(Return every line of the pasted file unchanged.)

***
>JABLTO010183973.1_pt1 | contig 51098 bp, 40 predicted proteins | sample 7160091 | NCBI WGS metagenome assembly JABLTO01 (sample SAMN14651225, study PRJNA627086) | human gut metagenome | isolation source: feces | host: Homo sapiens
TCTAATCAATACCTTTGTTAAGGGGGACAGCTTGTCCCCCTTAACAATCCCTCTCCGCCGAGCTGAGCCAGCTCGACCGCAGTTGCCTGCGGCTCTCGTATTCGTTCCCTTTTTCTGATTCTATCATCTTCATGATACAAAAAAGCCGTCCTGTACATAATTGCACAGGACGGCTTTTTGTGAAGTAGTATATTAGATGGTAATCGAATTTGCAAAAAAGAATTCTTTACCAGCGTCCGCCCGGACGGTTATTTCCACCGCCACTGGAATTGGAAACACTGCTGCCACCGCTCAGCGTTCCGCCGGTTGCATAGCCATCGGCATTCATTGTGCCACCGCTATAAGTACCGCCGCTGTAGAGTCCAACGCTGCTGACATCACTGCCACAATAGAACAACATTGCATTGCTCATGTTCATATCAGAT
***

>JABLTO010183973.1_pt1 | contig 51098 bp, 40 predicted proteins | sample 7160091 | NCBI WGS metagenome assembly JABLTO01 (sample SAMN14651225, study PRJNA627086) | human gut metagenome | isolation source: feces | host: Homo sapiens
TCTAATCAATACCTTTGTTAAGGGGGACAGCTTGTCCCCCTTAACAATCCCTCTCCGCCGAGCTGAGCCAGCTCGACCGCAGTTGCCTGCGGCTCTCGTATTCGTTCCCTTTTTCTGATTCTATCATCTTCATGATACAAAAAAGCCGTCCTGTACATAATTGCACAGGACGGCTTTTTGTGAAGTAGTATATTAGATGGTAATCGAATTTGCAAAAAAGAATTCTTTACCAGCGTCCGCCCGGACGGTTATTTCCACCGCCACTGGAATTGGAAACACTGCTGCCACCGCTCAGCGTTCCGCCGGTTGCATAGCCATCGGCATTCATTGTGCCACCGCTATAAGTACCGCCGCTGTAGAGTCCAACGCTGCTGACATCACTGCCACAATAGAACAACATTGCATTGCTCATGTTCATATCAGAT